In face of competition, local BBB turns to marketing: Thirty billboards proclaim agency’s trustworthy nature

The Better Business Bureau of Central Indiana this year launched an aggressive billboard advertising campaign to fortify its brand and boost membership, which BBB officials said already is on the rise.

In late March, 30 billboards popped up around the city proclaiming “BBB = Trust.” The local Web site,, also is featured on the billboards.

The campaign cost about $16,000 and will stretch through the summer.

Officials already are crediting the effort with a strong uptick in calls to the local BBB, though numbers are still being compiled. The campaign has been so successful that several other BBB offices nationwide have asked permission to copy it, said local agency CEO Linda Carmody.

“This gives people a fresh look at what the Better Business Bureau is all about,” she said. “It reinforces what we’ve always done.”

Aaron Baar, an AdWeek reporter based in Chicago, called the campaign “bold” but necessary in today’s changing consumer market.

“If this wasn’t true, people would be laughing at us,” Carmody said. “Our information is based on fact. It’s honest.”

The BBB, which has served central Indiana since 1916, is a not-for-profit organization that sets ethical standards for members, registers and investigates complaints, generates thousands of monthly reports, and coordinates legally binding arbitration hearings-all with a staff of about 25.

The agency’s marketing initiative is part of a two-fold strategic plan, said Jeff McKinley, who is on the executive committee of the local BBB’s board of directors and aids with advertising and marketing. McKinley also is president of Clear Channel Outdoor’s Indianapolis division, which helped put together the campaign.

“We wanted members to benefit from the billboards by being associated with the Better Business Bureau and what it means to be a member,” McKinley said. “Secondly, we wanted the consumer to remember to see if the businesses they were patronizing were members of the BBB. The billboards were a great way to brand the Better Business Bureau.”

The BBB was founded nationally in 1912 and has long been the country’s chief consumer watchdog. But over the last decade, the agency has lost some relevance, consumer experts said, as other organizations such as Indianapolis-based Angie’s List have cropped up to offer similar services.

“The thing you have to realize is that many organizations like Angie’s List are for-profit businesses, and they can afford a lot of advertising,” Carmody said. “We’re a nonprofit organization and we simply can’t afford that much.”

Carmody said carefully planned, targeted advertising is critical for the BBB.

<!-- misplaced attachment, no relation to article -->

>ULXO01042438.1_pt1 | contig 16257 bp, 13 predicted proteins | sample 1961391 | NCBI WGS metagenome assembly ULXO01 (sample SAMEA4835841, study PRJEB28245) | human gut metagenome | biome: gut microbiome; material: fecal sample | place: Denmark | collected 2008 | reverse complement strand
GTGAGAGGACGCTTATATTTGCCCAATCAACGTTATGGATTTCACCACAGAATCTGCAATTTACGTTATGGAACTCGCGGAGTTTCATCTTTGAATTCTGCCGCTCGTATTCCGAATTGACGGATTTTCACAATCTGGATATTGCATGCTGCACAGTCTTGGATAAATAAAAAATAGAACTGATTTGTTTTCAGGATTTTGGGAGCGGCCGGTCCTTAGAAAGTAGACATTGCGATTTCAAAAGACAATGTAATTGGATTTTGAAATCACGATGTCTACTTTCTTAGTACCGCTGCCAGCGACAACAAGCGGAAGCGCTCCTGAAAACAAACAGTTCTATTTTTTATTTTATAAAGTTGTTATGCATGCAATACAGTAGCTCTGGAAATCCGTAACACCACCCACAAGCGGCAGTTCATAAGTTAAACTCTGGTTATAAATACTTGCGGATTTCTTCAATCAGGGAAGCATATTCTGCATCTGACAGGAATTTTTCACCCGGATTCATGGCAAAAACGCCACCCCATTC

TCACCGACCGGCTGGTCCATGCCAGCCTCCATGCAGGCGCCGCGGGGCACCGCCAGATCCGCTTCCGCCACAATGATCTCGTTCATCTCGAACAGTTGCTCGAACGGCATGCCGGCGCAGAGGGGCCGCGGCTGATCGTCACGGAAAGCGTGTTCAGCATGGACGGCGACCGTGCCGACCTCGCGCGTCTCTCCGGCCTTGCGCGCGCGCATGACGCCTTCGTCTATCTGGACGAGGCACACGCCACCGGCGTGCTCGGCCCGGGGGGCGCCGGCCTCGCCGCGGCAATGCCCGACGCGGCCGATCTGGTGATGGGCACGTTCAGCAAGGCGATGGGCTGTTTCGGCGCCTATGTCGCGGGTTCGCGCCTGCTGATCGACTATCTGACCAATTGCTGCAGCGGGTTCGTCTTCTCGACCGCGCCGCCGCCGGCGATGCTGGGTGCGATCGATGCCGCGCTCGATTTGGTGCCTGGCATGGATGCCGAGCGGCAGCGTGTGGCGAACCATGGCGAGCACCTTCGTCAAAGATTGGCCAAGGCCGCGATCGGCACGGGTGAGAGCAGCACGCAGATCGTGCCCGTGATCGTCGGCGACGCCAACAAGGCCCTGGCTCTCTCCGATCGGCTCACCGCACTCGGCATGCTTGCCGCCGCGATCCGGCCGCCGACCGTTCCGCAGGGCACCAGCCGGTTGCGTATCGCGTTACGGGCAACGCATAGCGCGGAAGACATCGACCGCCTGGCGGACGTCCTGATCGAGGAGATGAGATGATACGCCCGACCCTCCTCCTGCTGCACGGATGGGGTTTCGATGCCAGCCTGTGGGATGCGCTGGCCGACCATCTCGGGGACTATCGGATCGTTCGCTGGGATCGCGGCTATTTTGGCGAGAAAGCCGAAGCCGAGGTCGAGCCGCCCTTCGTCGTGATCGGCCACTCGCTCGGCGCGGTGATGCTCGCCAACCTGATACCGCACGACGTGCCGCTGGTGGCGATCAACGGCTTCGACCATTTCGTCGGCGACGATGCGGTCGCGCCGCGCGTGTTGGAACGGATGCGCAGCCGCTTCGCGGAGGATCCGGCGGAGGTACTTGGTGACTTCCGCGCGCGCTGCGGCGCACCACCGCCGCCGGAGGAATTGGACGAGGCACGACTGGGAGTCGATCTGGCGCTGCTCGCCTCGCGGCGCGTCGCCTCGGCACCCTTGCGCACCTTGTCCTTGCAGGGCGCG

“Our message in this campaign is simple, and we thought it was translated very well through the billboards,” Carmody said. “We also think that this campaign gives us maximum exposure with the people we’re trying to reach.”

The BBB relies almost entirely on business membership dues to survive. Dues are based on the size of the company and start at $395 per year. Many of the services to consumers are offered for free.

The most current BBB marketing campaign comes as no real surprise to local business leaders. Under Carmody’s leadership, the BBB has improved its status and reputation, colleagues said.

She was instrumental in organizing the Membership Approval Committee, which focuses on making BBB membership more exclusive, while vice president of the organization in the mid-’80s. Businesses, including corporate giants, that fall short of the agency’s standards find their memberships promptly revoked.

When she became president in 1993, the BBB began publicizing its exclusivity, publicly reporting the number of memberships revoked and the number of applicants not accepted. Carmody attributes the remarkable growth in BBB membership during her presidency-from 1,666 to 4,434-to that strategy.

The local agency also has increased its level of service to the community. Its service tally, which counts things like the number of complaints processed and reports issued, rose from 131,634 in 1996 to 450,937 last year.

Carmody hired a public relations firm-locally based Coles Public Relations in 2000-to increase media relations, public awareness and membership, thereby making it one of the more forward-thinking BBB models in the Midwest, colleagues said.

“As you look at BBBs nationwide, you will find that Indianapolis has been an innovator in a lot of areas,” said Steve Becker, a past president of the Character Council of Indiana, an organization that helps communities reinforce character among their citizens.

Editor’s Note: Greg Andrews is on assignment this week. His Behind the News column will return June 18.

Please enable JavaScript to view this content.

Story Continues Below

Editor's note: You can comment on IBJ stories by signing in to your IBJ account. If you have not registered, please sign up for a free account now. Please note our updated comment policy that will govern how comments are moderated.

{{ articles_remaining }}
Free {{ article_text }} Remaining
{{ articles_remaining }}
Free {{ article_text }} Remaining Article limit resets on
{{ count_down }}